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 # 638  

July 2012

Misleading Statistics Driving Voter ID Criticism in Pennsylvania

by David Almasi

Contrary to breathless media reports, there's no reason to believe over 750,000 Pennsylvanians will be turned away from polling places in November as a result of new voter ID protections.

Upon closer inspection, such reporting is much ado about nothing. If anything, it makes a stronger case for reforming the voting process to protect against identity fraud at the polls.

What the Pennsylvania Departments of State and Transportation did was compare the registered voter list with the driver's license list. It determined that there are over three-quarters of a million more people on the voter list.1

The headlines and lead paragraphs lead one to believe that each of the names on the list represents a legitimate Pennsylvania voter who is not going to be able to vote in November. Slate's Dave Weigel called it "an apocalypse to watch out for."2 The Philadelphia Inquirer report asserts the disparity indicates the new law is "putting… voting rights at risk."3

It's only past these shocking leads that one learns that other forms of ID are acceptable. Provisional ballots are available. Furthermore, a substantial portion of the names on the list may not even be eligible voters.

As Secretary of the Commonwealth Carol Aichele calmly explained: "This comparison takes into account only voters with PennDOT IDs, and does not include voters who may have any of the other various acceptable forms of ID."4

Under Pennsylvania's new ballot protection rules, other acceptable forms of identification at the polls besides a driver's license include military ID, school IDs from accredited Pennsylvania colleges and universities, passports, government ID badges and identification issued by Pennsylvania care facilities.5

Care facilities include nursing homes, assisted living residences and other places serving the elderly, a demographic that opponents of voter security measures claim are disproportionally affected. This law defuses that, since facilities have flexibility in creating sufficient ID — as long as it contains a photo, the person's name, the facility's name and an expiration date after Election Day.6

To run with this report as proof of mass disfranchisement by the new voter protection law is just plain wrong. Plenty of people don't have a driver's license. My wife was one of them until the age of 30 because — until then — she lived in a metropolitan area or a college campus and had no need to drive. But she always had government-issued identification, because an ID is integral to everyday things such as banking, traveling and voting.

Critics of the state's new Voter ID law don't mention that those 750,000+ Pennsylvania voters without licenses will be mailed a letter from state officials explaining the new ballot security law, what IDs are acceptable and where a free one can be obtained if they need one.

Once those with valid ID besides driver's licenses are whittled away, the remaining percentage of the 750,000+ may be harmlessly on the list in error or justifiably be there. The latter is one important reason for voter protection laws.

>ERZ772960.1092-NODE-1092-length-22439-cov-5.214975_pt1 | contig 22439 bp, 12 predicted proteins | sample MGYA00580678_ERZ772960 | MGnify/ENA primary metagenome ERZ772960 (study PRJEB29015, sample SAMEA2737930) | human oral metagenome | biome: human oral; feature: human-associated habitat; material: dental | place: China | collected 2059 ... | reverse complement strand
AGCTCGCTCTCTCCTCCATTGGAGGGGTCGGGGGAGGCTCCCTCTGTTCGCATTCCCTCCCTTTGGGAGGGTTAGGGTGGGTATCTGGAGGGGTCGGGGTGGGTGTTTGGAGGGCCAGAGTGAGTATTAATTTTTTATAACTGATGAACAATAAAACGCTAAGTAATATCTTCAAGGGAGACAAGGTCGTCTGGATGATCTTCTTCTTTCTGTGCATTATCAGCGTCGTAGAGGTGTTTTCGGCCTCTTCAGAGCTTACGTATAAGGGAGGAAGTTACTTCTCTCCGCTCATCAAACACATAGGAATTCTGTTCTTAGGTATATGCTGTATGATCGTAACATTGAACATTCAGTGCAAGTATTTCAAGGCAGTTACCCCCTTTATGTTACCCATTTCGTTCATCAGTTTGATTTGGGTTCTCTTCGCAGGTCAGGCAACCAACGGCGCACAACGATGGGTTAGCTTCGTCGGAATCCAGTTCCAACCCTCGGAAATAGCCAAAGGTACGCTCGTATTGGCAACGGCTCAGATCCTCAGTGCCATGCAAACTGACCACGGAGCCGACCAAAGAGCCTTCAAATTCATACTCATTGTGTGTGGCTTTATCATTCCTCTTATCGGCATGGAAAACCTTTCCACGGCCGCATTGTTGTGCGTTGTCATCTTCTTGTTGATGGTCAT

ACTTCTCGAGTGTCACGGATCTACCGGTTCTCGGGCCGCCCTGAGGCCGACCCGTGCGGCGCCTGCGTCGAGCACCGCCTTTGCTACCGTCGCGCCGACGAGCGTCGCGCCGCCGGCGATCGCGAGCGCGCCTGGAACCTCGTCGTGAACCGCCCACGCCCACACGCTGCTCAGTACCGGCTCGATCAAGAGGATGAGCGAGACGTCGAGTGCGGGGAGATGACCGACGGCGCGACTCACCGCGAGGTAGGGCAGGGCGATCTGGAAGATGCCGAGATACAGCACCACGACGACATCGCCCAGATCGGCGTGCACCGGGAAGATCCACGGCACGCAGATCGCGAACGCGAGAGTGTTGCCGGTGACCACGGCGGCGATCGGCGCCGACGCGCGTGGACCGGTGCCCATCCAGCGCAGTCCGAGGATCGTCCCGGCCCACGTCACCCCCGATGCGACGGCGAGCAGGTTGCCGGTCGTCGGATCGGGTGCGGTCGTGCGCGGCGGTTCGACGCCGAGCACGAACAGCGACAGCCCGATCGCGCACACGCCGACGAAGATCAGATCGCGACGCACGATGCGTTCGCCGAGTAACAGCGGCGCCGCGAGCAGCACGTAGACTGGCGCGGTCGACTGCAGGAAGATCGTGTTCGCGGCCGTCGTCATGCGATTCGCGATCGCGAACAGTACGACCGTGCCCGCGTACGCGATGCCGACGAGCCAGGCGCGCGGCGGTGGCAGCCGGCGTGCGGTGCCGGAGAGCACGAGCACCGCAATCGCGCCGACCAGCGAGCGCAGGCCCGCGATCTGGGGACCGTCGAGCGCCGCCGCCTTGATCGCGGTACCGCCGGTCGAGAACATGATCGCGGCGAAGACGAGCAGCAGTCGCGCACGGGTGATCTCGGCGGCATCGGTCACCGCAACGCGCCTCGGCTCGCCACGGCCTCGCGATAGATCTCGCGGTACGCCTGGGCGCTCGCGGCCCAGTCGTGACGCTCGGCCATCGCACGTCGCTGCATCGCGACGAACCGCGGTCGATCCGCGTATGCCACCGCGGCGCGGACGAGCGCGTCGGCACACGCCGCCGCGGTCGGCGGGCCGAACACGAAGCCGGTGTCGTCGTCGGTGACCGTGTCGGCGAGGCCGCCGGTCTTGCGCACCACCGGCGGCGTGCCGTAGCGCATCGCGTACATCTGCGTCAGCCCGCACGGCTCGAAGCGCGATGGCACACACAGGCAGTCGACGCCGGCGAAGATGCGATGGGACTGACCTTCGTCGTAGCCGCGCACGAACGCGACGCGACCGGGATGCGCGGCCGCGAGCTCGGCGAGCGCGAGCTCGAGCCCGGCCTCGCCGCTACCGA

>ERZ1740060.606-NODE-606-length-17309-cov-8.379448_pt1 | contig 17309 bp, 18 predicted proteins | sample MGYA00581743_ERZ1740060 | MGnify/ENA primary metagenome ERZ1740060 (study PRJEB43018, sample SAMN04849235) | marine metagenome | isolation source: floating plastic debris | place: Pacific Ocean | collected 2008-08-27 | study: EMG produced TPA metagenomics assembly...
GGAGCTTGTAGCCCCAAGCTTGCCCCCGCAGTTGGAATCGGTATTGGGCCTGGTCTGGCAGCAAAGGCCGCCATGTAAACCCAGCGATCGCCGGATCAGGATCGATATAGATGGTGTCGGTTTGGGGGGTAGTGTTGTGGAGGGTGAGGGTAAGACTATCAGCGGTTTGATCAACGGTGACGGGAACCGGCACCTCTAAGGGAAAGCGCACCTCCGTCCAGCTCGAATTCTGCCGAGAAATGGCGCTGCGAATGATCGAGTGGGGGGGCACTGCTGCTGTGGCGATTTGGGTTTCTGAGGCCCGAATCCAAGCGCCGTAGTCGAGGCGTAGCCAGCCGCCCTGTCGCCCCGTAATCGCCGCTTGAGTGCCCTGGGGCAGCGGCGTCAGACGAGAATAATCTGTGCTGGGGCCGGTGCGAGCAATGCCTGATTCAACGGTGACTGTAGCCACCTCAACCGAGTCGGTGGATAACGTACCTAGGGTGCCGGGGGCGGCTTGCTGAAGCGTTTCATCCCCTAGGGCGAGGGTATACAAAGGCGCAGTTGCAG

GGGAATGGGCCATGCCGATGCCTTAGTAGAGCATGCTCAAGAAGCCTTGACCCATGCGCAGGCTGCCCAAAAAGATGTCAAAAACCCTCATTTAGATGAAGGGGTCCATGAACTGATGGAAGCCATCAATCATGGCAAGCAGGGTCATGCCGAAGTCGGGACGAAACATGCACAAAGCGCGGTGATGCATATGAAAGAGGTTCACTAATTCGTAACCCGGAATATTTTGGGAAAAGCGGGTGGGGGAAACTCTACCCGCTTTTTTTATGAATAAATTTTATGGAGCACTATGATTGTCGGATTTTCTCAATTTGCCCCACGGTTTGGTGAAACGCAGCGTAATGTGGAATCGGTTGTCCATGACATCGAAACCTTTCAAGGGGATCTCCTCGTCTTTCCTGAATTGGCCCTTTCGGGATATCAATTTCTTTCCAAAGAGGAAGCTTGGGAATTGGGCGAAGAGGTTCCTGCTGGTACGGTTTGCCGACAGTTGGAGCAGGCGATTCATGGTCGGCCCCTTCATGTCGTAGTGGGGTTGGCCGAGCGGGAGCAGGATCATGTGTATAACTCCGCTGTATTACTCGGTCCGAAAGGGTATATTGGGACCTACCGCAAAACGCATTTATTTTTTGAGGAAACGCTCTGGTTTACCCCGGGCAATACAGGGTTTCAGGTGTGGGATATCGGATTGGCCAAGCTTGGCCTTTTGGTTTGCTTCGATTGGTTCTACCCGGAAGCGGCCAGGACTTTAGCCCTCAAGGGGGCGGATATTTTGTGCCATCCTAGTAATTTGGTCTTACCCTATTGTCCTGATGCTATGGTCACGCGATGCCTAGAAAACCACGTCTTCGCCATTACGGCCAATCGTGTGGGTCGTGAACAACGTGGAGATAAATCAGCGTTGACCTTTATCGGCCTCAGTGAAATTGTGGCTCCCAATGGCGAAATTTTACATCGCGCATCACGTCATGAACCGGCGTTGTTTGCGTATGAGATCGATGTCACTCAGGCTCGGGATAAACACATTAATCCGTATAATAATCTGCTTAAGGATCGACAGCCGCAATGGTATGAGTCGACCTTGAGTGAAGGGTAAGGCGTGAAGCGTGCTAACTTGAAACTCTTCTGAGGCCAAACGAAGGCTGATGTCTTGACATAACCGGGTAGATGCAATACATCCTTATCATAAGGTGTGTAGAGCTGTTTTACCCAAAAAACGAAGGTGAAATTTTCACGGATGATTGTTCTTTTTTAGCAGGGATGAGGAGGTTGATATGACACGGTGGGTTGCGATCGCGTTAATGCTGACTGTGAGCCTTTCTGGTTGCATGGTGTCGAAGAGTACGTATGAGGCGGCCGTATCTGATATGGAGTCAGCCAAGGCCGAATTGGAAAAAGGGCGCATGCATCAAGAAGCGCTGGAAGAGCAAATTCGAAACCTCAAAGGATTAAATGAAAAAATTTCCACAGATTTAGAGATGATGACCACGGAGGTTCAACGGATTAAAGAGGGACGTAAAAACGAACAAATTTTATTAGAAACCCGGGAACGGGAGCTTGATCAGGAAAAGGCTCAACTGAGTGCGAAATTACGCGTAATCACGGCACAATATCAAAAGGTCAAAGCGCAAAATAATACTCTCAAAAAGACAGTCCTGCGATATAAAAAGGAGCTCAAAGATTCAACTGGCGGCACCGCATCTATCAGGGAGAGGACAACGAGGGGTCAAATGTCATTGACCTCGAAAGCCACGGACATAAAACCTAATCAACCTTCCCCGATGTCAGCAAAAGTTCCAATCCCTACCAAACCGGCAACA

The Department of State notes a simple error could be names not matching. For example, Pennsylvania's U.S. senator running for re-election campaigns as Bob Casey.7 But his official Senate web site says his name is Robert P. Casey, Jr.8 If he uses the same colloquialism on his driver's license and the formal name on his voter registration, he'd be on the list. But he'd still be allowed to vote at the polls when he shows his valid photo ID.

What does raise a red flag is that 167,566 names on the list — over 22 percent — haven't voted since 2007. If they don't respond to their letter, they go on an "inactive" list. If they don't vote in the next two federal elections, they can legitimately be removed.9

These inactive voters may be people who died or moved — thus explaining why there is no longer a corresponding valid driver's license. If that's the case, the presence of these invalid registrations are temptations for identity thieves whose criminal acts nullify the votes of legitimate voters.

For the media and opponents of ballot box protections to claim that over 750,000 Pennsylvania voters may not get to vote this November because they lack a driver's license is alarmist and misrepresents the provisions of the new voter ID law. Weakening such identity protections would only play into the hands of those who mean to steal votes and improperly subvert the election process.

David Almasi is the executive director of The National Center for Public Policy Research, a Washington, D.C.-based think tank.



1 "Department of State and PennDOT Confirm Most Registered Voters Have Photo ID," Pennsylvania Department of State, July 3, 2012, PDF downloaded from on July 6, 2012.

2 Dave Weigel, "9.2 Percent of Pennsylvania Voters Lack Valid ID," Slate, July 5, 2012, available at as of July 6, 2012.

3 Bob Warner, "Voter ID Law May Hit More in Pa. That Originally Estimated," Philadelphia Inquirer, July 4, 2012, available at as of July 6, 2012.

4 "Department of State and PennDOT Confirm Most Registered Voters Have Photo ID," Pennsylvania Department of State, July 3, 2012, PDF downloaded from on July 6, 2012.

5 Ibid.

6 "A Special Q&A on Pennsylvania's New Voter ID Law for Voters Living in Pennsylvania Care Facilities," Committee of Seventy, Philadelphia, Pennsylvania, avaialble at as of July 6, 2012.

7 "Bob Casey: Representing the People of Pennsylvania," available at as of July 6, 2012.

8 "Robert P. Casey Jr.: United States Senator for Pennsylvania," available at as of July 6, 2012.

9 "Department of State and PennDOT Confirm Most Registered Voters Have Photo ID," Pennsylvania Department of State, July 3, 2012, PDF downloaded from on July 6, 2012.


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